Olga and I travelled to Venice over the weekend just gone in order to represent Pusher at the latest instalment of this year’s Battlehack, BattleHack Venice.
This was my third time at a BattleHack event but it was Olga’s first. She’d read the previous Berlin, Tokyo, Athens and London blog posts and heard us extolling the virtues of BattleHack and so was suitably excited. Needless to say, she was not disappointed (and neither was I, for the record!).
The Hacking Begins
After the usual formalities of making sure everyone knew the rules, had a team, and had stocked up on delicious food, the hacking began.
It wasn’t long before servers were being booted and front ends were being designed. Some teams seemed to have almost too much energy, which resulted in this magnificent structure being created.
Olga and I did our rounds of the hacking space to get a feel for what the various teams were building and were impressed with the ideas that were being concocted. Some of them seemed pretty ambitious and some of them seemed pretty much impossible to complete within 24 hours.
If at any time anyone felt under pressure or stressed then there was a simple solution. All you needed to do was step outside and take in the views, especially around sunset, and you couldn’t possibly feel uptight anymore.
Nonetheless, the hackers ploughed on with many of the teams being braver than I was and powering through the full 24 hours without sleep. I succumbed to sleep in the early hours of the morning but it was hard to sleep for too long without the scent of delicious breakfast wafting into my subconscious.
Loaded up with food – courtesy of a veritable smorgasbord of a breakfast – everyone cracked on with the remaining few hours of the hackathon, edging ever closer to the finish line.
The Closing Gong
The usual sigh of relief was collectively released as the closing gong was struck. However, for the striker of the gong, the one and only Alberto López, it was a gong to remember. It was in fact the last one that he’ll strike seeing as it was Alberto’s last BattleHack before moving on to work for a bank; a fact that we were jokingly reminded of by John Lunn, the king of BattleHack during the prize ceremony.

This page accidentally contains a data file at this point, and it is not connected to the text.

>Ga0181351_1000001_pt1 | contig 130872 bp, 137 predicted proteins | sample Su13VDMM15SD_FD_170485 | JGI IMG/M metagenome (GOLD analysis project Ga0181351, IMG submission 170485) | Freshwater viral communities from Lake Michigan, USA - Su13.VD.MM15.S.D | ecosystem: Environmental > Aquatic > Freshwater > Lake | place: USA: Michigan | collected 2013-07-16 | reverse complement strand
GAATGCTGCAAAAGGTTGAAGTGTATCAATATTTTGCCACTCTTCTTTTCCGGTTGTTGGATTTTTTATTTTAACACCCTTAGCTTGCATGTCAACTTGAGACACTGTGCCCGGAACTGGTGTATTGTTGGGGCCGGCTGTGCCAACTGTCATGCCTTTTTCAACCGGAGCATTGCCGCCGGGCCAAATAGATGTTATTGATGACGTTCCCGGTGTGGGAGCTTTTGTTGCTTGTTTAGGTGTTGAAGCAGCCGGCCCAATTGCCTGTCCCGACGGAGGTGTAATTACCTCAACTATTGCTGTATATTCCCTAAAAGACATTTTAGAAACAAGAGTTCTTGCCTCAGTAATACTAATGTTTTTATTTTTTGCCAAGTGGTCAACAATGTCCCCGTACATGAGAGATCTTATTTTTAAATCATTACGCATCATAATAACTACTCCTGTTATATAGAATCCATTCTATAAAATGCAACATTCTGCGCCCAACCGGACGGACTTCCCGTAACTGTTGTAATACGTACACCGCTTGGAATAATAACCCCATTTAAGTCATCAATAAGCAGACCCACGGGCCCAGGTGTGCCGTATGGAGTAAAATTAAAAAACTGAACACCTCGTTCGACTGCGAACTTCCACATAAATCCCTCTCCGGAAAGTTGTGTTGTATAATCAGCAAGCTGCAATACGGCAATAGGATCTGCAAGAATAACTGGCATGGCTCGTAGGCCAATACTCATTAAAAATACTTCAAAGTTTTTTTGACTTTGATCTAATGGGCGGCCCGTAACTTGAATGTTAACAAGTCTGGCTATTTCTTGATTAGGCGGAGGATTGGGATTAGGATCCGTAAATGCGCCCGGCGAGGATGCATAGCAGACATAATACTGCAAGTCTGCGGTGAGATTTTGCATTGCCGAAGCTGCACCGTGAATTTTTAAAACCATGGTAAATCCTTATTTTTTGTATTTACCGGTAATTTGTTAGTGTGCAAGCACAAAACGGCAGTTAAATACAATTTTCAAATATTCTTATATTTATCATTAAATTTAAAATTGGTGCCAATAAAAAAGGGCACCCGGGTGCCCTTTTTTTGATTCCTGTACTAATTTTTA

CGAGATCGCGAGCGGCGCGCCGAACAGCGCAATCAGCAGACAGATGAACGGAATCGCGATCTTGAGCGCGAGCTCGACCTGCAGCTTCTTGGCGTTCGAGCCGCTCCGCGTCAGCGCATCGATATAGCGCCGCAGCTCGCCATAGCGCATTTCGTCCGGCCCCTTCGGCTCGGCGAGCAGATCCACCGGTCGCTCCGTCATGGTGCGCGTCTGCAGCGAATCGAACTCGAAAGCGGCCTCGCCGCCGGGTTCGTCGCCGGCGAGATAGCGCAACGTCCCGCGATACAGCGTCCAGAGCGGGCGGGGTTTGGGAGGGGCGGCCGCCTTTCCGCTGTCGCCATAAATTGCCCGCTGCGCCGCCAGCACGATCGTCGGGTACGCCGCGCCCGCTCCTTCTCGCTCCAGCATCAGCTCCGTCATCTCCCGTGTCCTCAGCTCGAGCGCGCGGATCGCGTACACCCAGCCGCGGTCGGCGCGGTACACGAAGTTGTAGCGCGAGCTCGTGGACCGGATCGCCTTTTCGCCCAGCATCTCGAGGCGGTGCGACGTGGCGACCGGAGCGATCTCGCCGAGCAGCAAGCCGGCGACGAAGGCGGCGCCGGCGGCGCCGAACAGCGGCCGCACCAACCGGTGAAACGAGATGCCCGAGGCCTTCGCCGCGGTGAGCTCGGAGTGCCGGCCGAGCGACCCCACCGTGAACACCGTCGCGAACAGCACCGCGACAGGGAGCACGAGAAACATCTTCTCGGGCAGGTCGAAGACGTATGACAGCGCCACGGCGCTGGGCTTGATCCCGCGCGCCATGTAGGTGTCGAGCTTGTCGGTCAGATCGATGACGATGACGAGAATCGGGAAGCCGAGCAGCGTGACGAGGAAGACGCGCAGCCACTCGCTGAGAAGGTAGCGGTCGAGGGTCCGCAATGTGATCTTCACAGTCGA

As ever, the standard of the hacks was fantastic. Not only that, but the variety of technologies used along with the wide range of problems tackled was very impressive. There were a good number of the hacks that involved some sort of hardware and amazingly I think all of the presentations went down pretty much flawlessly – which is no mean feat!
There were a good number of teams that used Pusher as part of their hacks but a few of them really stood out. In no particular order:
Team SYOH spent their 24 hours on making a hardware device and accompanying app that makes sharing or letting your home much easier. It would let you grant access to your home for chosen people. The flow of using their solution seemed pretty seamless and I could easily see something like that catching on in the not-too-distant future.
The buluaa team created a photo platform that allowed people to make money and help out NGOs by taking photos while travelling and then uploading them to the site to make them available for licensing. They even added the concept of challenges so that you could challenge someone to get a photo of something specific and then they’d be rewarded for doing so. I thought it was a great idea and was a very strong contender for the Pusher prize.
ortoMio hacked away at a local produce platform. It notified people when they were close to local produce so that they could purchase some fresh food from a local farmer rather than going to a supermarket to pick up something that’s been sent thousands of miles around the world in a plane. They added in the ability to offer bulk discounts and sales to make things even more attractive. Not only this but it was all cashless and done in realtime!
ortoMio, while not winners of the Pusher prize, did finish in 2nd place overall!
While the aforementioned teams all created amazing hacks there was one team that stood out – CowHow. They were another team to make use of both hardware and software for their hack. They created a solution for co-working spaces to manage the desks that they have on offer. You could reserve a desk in the app and it would save your spot for you at the desk until you arrived. Upon arrival you could “tap in” using your phone, which would unlock the desk and the associated necessities – power sockets, internet access, etc. Again, it was a seamless experience and a really innovative solution.
Special congratulations to CowHow and a massive thank you to all of the teams who used Pusher in their hacks!
BattleHack Venice Winners
It would be remiss of me not to mention the overall winners – team CCC.
CCC built a stolen device tracking and disabling solution that involved an IoT device that you could insert into your device. If you then tracked down the device and found that it was in the hands of someone untrustworthy, or just unrealistically far away to retrieve, you could remotely destroy the device. Their presentation even involved a real-life demo of said destruction!
They combined a great hack with potentially the best BattleHack presentation that I’ve seen to date and so were more than deserved winners. Congratulations to them!
Thanks to Braintree, all of the hackers who attended, and H-FARM who hosted us supremely well. Yet again, we had a great time and are already looking forward to the next one in Toronto so be sure to say hi to Jamie and Will if you’re going!